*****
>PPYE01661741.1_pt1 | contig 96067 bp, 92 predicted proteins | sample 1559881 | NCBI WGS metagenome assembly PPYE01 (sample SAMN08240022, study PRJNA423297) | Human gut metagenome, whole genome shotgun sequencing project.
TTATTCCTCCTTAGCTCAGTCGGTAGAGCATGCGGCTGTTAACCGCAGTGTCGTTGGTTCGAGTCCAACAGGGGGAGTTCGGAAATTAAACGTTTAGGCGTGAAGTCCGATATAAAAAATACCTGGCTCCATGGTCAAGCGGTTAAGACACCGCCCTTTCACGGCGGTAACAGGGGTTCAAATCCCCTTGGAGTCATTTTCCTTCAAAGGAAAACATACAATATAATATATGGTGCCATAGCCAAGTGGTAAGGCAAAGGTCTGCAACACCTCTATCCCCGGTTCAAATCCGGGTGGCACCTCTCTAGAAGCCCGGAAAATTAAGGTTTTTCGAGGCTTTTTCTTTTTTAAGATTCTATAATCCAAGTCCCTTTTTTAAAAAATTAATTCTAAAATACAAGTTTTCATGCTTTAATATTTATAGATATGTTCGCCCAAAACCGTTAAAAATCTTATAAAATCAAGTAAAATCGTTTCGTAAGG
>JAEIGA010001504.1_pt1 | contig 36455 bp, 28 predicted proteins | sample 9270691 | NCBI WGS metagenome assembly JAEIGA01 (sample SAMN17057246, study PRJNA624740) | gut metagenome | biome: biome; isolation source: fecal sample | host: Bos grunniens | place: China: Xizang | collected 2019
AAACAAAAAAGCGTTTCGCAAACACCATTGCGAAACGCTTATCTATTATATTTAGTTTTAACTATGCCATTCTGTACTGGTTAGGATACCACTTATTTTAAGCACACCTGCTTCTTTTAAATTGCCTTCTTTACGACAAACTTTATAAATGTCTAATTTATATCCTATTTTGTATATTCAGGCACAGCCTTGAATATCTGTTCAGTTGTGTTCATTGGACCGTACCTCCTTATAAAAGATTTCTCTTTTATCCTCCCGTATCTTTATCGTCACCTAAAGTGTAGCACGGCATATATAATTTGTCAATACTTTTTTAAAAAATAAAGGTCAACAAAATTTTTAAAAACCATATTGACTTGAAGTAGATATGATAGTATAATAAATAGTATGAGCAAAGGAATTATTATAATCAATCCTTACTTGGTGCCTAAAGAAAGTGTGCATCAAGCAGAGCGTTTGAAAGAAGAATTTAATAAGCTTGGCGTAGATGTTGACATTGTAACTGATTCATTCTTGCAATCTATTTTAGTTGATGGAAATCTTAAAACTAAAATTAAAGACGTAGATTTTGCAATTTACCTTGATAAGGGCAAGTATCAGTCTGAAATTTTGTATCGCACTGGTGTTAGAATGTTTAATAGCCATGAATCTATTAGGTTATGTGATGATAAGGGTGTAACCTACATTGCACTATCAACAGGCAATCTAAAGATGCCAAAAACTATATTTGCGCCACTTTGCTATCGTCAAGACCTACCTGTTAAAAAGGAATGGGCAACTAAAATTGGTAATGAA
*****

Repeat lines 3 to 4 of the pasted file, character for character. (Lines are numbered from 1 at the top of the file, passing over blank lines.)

>JAEIGA010001504.1_pt1 | contig 36455 bp, 28 predicted proteins | sample 9270691 | NCBI WGS metagenome assembly JAEIGA01 (sample SAMN17057246, study PRJNA624740) | gut metagenome | biome: biome; isolation source: fecal sample | host: Bos grunniens | place: China: Xizang | collected 2019
AAACAAAAAAGCGTTTCGCAAACACCATTGCGAAACGCTTATCTATTATATTTAGTTTTAACTATGCCATTCTGTACTGGTTAGGATACCACTTATTTTAAGCACACCTGCTTCTTTTAAATTGCCTTCTTTACGACAAACTTTATAAATGTCTAATTTATATCCTATTTTGTATATTCAGGCACAGCCTTGAATATCTGTTCAGTTGTGTTCATTGGACCGTACCTCCTTATAAAAGATTTCTCTTTTATCCTCCCGTATCTTTATCGTCACCTAAAGTGTAGCACGGCATATATAATTTGTCAATACTTTTTTAAAAAATAAAGGTCAACAAAATTTTTAAAAACCATATTGACTTGAAGTAGATATGATAGTATAATAAATAGTATGAGCAAAGGAATTATTATAATCAATCCTTACTTGGTGCCTAAAGAAAGTGTGCATCAAGCAGAGCGTTTGAAAGAAGAATTTAATAAGCTTGGCGTAGATGTTGACATTGTAACTGATTCATTCTTGCAATCTATTTTAGTTGATGGAAATCTTAAAACTAAAATTAAAGACGTAGATTTTGCAATTTACCTTGATAAGGGCAAGTATCAGTCTGAAATTTTGTATCGCACTGGTGTTAGAATGTTTAATAGCCATGAATCTATTAGGTTATGTGATGATAAGGGTGTAACCTACATTGCACTATCAACAGGCAATCTAAAGATGCCAAAAACTATATTTGCGCCACTTTGCTATCGTCAAGACCTACCTGTTAAAAAGGAATGGGCAACTAAAATTGGTAATGAA